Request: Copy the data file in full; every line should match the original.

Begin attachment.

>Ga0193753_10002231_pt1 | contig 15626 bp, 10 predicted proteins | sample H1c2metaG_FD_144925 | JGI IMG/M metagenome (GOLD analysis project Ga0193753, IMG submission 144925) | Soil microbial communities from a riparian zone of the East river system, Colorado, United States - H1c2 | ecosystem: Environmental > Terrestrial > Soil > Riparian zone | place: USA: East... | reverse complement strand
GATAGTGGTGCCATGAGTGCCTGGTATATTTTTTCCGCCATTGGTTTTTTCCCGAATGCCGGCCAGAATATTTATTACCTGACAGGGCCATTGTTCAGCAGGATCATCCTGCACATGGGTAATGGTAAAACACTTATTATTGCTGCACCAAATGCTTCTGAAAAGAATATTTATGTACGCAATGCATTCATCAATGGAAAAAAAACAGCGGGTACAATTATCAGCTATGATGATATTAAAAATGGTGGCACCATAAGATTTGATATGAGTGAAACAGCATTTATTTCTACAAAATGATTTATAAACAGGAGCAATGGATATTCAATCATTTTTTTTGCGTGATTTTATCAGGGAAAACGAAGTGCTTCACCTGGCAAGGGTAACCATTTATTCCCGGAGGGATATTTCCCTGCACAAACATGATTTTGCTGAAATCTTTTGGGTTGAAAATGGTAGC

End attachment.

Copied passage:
>Ga0193753_10002231_pt1 | contig 15626 bp, 10 predicted proteins | sample H1c2metaG_FD_144925 | JGI IMG/M metagenome (GOLD analysis project Ga0193753, IMG submission 144925) | Soil microbial communities from a riparian zone of the East river system, Colorado, United States - H1c2 | ecosystem: Environmental > Terrestrial > Soil > Riparian zone | place: USA: East... | reverse complement strand
GATAGTGGTGCCATGAGTGCCTGGTATATTTTTTCCGCCATTGGTTTTTTCCCGAATGCCGGCCAGAATATTTATTACCTGACAGGGCCATTGTTCAGCAGGATCATCCTGCACATGGGTAATGGTAAAACACTTATTATTGCTGCACCAAATGCTTCTGAAAAGAATATTTATGTACGCAATGCATTCATCAATGGAAAAAAAACAGCGGGTACAATTATCAGCTATGATGATATTAAAAATGGTGGCACCATAAGATTTGATATGAGTGAAACAGCATTTATTTCTACAAAATGATTTATAAACAGGAGCAATGGATATTCAATCATTTTTTTTGCGTGATTTTATCAGGGAAAACGAAGTGCTTCACCTGGCAAGGGTAACCATTTATTCCCGGAGGGATATTTCCCTGCACAAACATGATTTTGCTGAAATCTTTTGGGTTGAAAATGGTAGC